The Asian elephant (Elephas maximus)

      The Asian elephant (Elephas maximus), also known as the Asiatic elephant, is the only living species of the genus Elephas and is distributed throughout the Indian subcontinent and Southeast Asia, from India in the west, Nepal in the north, Sumatra in the south, and to Borneo in the east. Three subspecies are recognised—E. m. maximus from Sri Lanka, E. m. indicus from mainland Asia and E. m. sumatranus from the island of Sumatra.

      The Asian elephant is the largest living land animal in Asia. Since 1986, the Asian elephant has been listed as Endangered on the IUCN Red List, as the population has declined by at least 50 percent over the last three elephant generations, which is about 60–75 years. It is primarily threatened by loss of habitat, habitat degradation, fragmentation and poaching. In 2019, the wild population was estimated at 48,323-51,680 individuals. Female captive elephants have lived beyond 60 years when kept in semi-natural surroundings, such as forest camps. In zoos, Asian elephants die at a much younger age; captive populations are declining due to a low birth and high death rate.

      The genus Elephas originated in Sub-Saharan Africa during the Pliocene and spread throughout Africa before expanding into the southern half of Asia. The earliest indications of captive use of Asian elephants are engravings on seals of the Indus Valley Civilisation dated to the 3rd millennium BC.


      On average, when fully-grown, males are about 2.75 m (9.0 ft) tall at the shoulder and 4 t (4.4 short tons) in weight, while females are smaller at about 2.40 m (7.9 ft) at the shoulder and 2.7 t (3.0 short tons) in weight. Sexual dimorphism in body size is relatively less pronounced in Asian elephants than in African bush elephants; with males averaging 15% and 23% taller in the former and latter respectively. Length of body and head including trunk is 5.5–6.5 m (18–21 ft) with the tail being 1.2–1.5 m (3.9–4.9 ft) long.

      The distinctive trunk is an elongation of the nose and upper lip combined; the nostrils are at its tip, which has one finger-like process. The trunk contains as many as 60,000 muscles, which consist of longitudinal and radiating sets. The longitudinals are mostly superficial and subdivided into anterior, lateral, and posterior. The deeper muscles are best seen as numerous distinct fasciculi in a cross-section of the trunk. The trunk is a multipurpose prehensile organ and highly sensitive, innervated by the maxillary division of the trigeminal nerve and by the facial nerve. The acute sense of smell uses both the trunk and Jacobson's organ. Elephants use their trunks for breathing, watering, feeding, touching, dusting, sound production and communication, washing, pinching, grasping, defense and offence.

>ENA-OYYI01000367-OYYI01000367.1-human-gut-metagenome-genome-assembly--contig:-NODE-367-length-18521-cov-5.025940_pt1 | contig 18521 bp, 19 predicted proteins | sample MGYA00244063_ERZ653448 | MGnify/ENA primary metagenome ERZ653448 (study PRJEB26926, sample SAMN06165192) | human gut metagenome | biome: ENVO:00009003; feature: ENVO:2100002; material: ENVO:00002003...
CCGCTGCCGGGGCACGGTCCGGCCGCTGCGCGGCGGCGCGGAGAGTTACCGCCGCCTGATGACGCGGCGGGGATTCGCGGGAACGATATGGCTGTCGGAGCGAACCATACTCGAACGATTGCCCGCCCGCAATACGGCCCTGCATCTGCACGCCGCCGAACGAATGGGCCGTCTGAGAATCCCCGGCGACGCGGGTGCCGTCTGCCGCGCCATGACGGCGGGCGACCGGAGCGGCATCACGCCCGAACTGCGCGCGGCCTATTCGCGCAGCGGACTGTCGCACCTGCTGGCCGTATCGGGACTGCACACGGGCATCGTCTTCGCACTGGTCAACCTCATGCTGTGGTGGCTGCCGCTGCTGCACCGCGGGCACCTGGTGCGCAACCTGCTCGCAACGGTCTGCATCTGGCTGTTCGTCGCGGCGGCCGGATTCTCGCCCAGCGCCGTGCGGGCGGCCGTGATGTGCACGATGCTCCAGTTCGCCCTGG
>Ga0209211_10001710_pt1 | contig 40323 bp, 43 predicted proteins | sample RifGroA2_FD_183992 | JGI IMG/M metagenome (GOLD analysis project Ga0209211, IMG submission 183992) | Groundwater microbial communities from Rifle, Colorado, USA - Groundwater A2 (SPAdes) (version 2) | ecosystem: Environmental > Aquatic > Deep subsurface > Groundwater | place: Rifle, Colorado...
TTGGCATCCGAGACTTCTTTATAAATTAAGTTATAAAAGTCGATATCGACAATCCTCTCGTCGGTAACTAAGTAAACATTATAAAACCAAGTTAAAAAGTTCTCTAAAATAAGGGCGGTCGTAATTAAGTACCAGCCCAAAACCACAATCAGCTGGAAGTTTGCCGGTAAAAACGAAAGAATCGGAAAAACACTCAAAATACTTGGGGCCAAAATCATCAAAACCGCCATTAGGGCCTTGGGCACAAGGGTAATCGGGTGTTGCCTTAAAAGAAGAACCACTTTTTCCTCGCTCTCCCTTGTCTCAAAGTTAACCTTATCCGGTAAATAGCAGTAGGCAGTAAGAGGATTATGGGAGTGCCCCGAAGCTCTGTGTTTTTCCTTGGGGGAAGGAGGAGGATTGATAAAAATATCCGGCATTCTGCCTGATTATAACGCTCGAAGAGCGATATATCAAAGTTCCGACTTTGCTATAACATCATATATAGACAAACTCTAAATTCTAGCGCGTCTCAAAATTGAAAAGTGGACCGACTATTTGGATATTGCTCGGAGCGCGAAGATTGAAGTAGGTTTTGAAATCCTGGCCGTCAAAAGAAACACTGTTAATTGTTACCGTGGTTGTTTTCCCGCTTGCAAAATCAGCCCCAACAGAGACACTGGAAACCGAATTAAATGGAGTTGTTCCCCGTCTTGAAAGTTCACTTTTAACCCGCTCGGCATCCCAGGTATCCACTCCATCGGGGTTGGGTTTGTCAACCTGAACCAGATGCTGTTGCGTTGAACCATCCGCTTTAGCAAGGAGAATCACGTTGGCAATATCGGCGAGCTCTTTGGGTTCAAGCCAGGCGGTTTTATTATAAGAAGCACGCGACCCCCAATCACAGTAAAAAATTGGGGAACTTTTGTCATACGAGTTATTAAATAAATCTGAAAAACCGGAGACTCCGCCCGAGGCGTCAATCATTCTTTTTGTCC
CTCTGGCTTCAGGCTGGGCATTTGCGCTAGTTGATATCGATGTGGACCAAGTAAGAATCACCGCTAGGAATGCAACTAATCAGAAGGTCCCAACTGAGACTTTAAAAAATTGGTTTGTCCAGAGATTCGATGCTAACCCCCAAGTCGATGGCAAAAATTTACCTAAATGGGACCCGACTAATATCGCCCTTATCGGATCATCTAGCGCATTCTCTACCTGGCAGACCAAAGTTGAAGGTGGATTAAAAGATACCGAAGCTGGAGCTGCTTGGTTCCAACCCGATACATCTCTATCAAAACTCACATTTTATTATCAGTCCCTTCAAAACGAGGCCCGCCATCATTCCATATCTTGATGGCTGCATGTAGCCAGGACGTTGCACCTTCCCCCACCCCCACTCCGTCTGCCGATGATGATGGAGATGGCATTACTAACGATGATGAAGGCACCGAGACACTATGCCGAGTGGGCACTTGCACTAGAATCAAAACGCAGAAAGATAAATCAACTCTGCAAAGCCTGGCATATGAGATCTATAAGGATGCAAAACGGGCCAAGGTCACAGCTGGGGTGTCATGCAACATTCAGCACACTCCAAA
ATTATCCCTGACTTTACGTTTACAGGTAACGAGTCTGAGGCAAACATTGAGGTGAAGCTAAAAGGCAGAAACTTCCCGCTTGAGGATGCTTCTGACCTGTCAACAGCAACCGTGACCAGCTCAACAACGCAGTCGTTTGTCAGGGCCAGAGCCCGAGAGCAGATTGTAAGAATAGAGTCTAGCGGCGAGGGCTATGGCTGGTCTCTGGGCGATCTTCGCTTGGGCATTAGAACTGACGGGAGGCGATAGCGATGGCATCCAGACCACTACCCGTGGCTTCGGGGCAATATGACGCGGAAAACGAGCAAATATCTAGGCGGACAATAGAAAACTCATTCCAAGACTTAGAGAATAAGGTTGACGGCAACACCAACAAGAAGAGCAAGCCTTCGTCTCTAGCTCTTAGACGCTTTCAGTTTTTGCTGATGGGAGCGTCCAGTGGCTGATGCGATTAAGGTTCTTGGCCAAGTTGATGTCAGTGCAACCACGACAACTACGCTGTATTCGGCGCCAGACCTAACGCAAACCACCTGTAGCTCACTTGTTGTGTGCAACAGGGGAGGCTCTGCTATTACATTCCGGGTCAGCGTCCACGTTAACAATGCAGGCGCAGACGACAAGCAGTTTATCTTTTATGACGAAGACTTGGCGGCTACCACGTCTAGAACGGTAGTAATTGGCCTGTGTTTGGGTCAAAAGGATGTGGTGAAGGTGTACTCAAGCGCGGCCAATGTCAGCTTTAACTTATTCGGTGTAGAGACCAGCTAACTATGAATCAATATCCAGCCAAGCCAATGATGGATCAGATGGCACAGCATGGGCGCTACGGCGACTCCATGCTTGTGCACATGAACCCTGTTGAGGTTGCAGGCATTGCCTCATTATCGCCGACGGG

The "proboscis" or trunk consists wholly of muscular and membranous tissue, and is a tapering muscular structure of nearly circular cross-section extending proximally from the attachment at the anterior nasal orifice, and ending distally in a tip or finger. The length may vary from 1.5 to 2 m (59 to 79 in) or longer depending on the species and age. Four basic muscle masses—the radial, the longitudinal and two oblique layers—and the size and attachments points of the tendon masses allow the shortening, extension, bending, and twisting movements accounting for the ability to hold, and manipulate loads of up to 300 kg (660 lb). Muscular and tendinous ability combined with nervous control allows extraordinary strength and agility movements of the trunk, such as sucking and spraying of water or dust and directed airflow blowing.

      The trunk can hold about four litres of water. Elephants will playfully wrestle with each other using their trunks, but generally use their trunks only for gesturing when fighting.

      Tusks serve to dig for water, salt, and rocks, to debark and uproot trees, as levers for maneuvering fallen trees and branches, for work, for display, for marking trees, as a weapon for offence and defense, as trunk-rests, and as protection for the trunk. Elephants are known to be right or left tusked.